Latino Leaders Convene for Education Summit

By: R.D. Leyva

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Increasing the diversity and inclusivity of education leadership spaces requires intentional and deliberate action. We say we want to create space for leaders of color, yet at many national education convenings we still struggle to see equitable representation of Latino leaders.

As an organization dedicated to creating pathways for Latino leadership in education, we are intentional about ensuring Latino leaders are represented and have space to bring their authentic voices. For the past two years, we partnered with the NewSchools Venture Fund to ensure Latino leaders are gaining access to meaningful professional development and building a thriving community along the way.

The NewSchools Summit is an annual gathering of education leaders who bring diverse perspectives in PreK-12 education innovation. This year’s convening brought together over 1,300 educators, entrepreneurs, community leaders, funders and policy makers to share ideas about reimagining learning and preparing all students to achieve their most ambitious dreams.

Four years ago, I attended Summit for the first time and as is the case for many of these convenings, I struggled to find my tribe. At many education conferences, Latinos are under-represented as plenary speakers and as attendees. Moreover, because our Latino community includes a wide range of racial diversity, it is not always easy for us to intentionally connect with one another.

In the spirit of creating more visibility and fostering community amongst Latino education leaders, Latinos for Education hosted a breakfast at the NewSchools Summit for two consecutive years. Our goal is to ensure Latinos have a space to identify one another and create stronger relationships to foster future collaboration within the education sector.

This year, over eighty Latino leaders joined us for the Latino Community Breakfast, where they shared their stories and insights about how our Latino community should move forward to ensure students receive an equitable education.

Latino leaders were thrilled to connect with one another in this shared affinity space and are finding ways to stay engaged.

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In addition to working with the NewSchools team on creating a Latino Community Breakfast, we partnered to ensure more Latino leaders had access to attend the Summit. We identified members from our network to apply for scholarships to attend Summit. This year, 24 members of our network were granted conference scholarships to offset costs for registration and travel. This financial support was critical for many Latino leaders who attended Summit for the first time.

Following the event, our members shared reflections about their learnings at the conference. Andy Canales, Director for Social Measurement and Evaluation at Children at Risk, shared his commitment to re-examining education based on a session about the future workforce.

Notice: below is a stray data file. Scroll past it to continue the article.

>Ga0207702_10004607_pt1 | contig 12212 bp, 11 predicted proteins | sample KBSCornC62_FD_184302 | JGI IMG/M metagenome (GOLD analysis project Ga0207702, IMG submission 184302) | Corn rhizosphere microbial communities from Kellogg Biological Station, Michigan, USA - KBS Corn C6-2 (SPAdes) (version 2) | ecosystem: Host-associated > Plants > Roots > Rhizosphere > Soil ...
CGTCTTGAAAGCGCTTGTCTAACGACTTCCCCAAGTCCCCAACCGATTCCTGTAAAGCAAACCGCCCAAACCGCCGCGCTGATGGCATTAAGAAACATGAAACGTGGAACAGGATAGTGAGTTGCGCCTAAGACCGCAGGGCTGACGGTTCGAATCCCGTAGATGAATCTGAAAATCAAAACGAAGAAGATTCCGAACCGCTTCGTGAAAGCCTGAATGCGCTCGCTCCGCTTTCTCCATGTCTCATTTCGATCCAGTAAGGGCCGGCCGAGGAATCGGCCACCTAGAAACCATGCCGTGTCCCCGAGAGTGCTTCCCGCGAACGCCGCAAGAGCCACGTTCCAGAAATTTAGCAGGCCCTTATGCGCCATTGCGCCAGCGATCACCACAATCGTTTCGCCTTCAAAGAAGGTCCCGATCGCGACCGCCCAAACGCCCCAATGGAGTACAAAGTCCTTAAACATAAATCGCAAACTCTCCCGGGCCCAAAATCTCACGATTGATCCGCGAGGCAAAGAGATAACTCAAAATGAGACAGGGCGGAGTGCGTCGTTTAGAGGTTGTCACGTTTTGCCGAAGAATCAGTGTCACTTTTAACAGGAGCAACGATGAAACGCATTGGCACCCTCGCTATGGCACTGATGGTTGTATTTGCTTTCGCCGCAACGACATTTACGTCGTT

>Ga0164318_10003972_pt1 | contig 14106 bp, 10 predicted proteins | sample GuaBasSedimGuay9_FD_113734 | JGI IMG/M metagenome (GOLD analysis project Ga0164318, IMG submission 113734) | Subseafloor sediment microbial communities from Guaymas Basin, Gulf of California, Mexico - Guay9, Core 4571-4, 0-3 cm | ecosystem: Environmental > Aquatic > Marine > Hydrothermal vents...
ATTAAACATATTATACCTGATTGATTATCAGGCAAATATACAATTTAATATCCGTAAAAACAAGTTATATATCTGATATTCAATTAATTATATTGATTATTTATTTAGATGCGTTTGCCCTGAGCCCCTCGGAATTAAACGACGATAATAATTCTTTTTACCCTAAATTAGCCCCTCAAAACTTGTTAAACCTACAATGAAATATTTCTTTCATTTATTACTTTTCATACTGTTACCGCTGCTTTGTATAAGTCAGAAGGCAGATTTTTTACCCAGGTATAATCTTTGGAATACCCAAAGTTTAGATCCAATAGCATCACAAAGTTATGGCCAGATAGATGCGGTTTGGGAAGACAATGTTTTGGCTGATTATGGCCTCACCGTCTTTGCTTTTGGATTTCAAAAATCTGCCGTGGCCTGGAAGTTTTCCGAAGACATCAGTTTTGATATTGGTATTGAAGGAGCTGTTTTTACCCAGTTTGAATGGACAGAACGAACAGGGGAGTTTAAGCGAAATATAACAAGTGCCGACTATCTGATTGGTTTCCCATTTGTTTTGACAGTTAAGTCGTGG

“The conference pushed me to think about elevating our conversation around education to another level because 40% of jobs are projected to disappear in the next 20-30 years due to automation and robotics,” says Canales. “I’ve been reflecting on this point and what it means for my work in data, advocacy and policy.”

Elysa Severinghaus, an alumna of the Latinos for Education Aspiring Latino Leaders Fellowship and Senior Program Manager at Empower Schools, highlighted how a session on teacher diversity pushed her to reflect on how she continues to advocate for under-represented communities.

“While the researchers were aware their data focused on Black students, given the availability of longitudinal data on teacher demographics and student achievement, this acknowledgement was left out of the introduction. As a Latina working in education, it reminded me that I need to always keep in mind the voices that are not being represented and work to lift them as well,” says Severinghaus.

Through partnerships with organizations like NewSchools, we continue to identify and support members of our network to gain access to premier professional development opportunities. These types of collaborations help ensure under-represented voices are at the table and that organizations are willing to financially support the development of leaders of color.

Opportunities such as these conference sponsorships are available to members of our network who create a free profile on our online Talent Hub. We encourage all Latino leaders working across the education sector – as teachers, administrators, organizers, philanthropists, nonprofit leaders or advocates – to join our network and connect with other Latino leaders across the country.

Latinos for Education members who received scholarships: Jennifer Betancourt, Andy Canales, Dr. Karla Estrada, Holly Maria Flynn Vilaseca, Marvin Gutierrez, Dr. Pamela Hernandez, Ricky Hurtado, Karen Maldonado, Maritere Mix, Giovany Morales Ramos, Johana Muriel Grajales, Derek Nino, Sineria Ordonez, Josuel Plasencia, Oscar Romano, Elysa Severinghaus, Elena Sicairos, Elaine Townsend Utin, Nicole Veltze, Andrea Wolfe, and Omar Yanar

R.D. serves as the Program Director at L4E. He leads the talent work to connect L4E members to high-impact roles, professional development opportunities and other Latino leaders across the country. He lives in Washington, DC.